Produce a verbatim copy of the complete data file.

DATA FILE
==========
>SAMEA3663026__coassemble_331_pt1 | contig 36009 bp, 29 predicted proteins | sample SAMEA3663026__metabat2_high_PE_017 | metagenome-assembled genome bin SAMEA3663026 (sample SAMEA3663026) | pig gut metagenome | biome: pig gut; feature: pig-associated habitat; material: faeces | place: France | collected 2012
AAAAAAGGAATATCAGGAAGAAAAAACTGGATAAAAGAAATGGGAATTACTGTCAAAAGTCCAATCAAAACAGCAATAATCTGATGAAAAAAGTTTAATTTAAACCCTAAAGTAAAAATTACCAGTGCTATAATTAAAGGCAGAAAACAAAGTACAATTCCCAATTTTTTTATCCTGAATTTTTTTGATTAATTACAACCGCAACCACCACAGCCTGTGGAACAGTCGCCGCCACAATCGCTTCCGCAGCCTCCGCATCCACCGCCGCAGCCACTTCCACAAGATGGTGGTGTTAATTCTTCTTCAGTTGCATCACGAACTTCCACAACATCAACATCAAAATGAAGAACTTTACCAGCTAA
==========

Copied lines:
>SAMEA3663026__coassemble_331_pt1 | contig 36009 bp, 29 predicted proteins | sample SAMEA3663026__metabat2_high_PE_017 | metagenome-assembled genome bin SAMEA3663026 (sample SAMEA3663026) | pig gut metagenome | biome: pig gut; feature: pig-associated habitat; material: faeces | place: France | collected 2012
AAAAAAGGAATATCAGGAAGAAAAAACTGGATAAAAGAAATGGGAATTACTGTCAAAAGTCCAATCAAAACAGCAATAATCTGATGAAAAAAGTTTAATTTAAACCCTAAAGTAAAAATTACCAGTGCTATAATTAAAGGCAGAAAACAAAGTACAATTCCCAATTTTTTTATCCTGAATTTTTTTGATTAATTACAACCGCAACCACCACAGCCTGTGGAACAGTCGCCGCCACAATCGCTTCCGCAGCCTCCGCATCCACCGCCGCAGCCACTTCCACAAGATGGTGGTGTTAATTCTTCTTCAGTTGCATCACGAACTTCCACAACATCAACATCAAAATGAAGAACTTTACCAGCTAA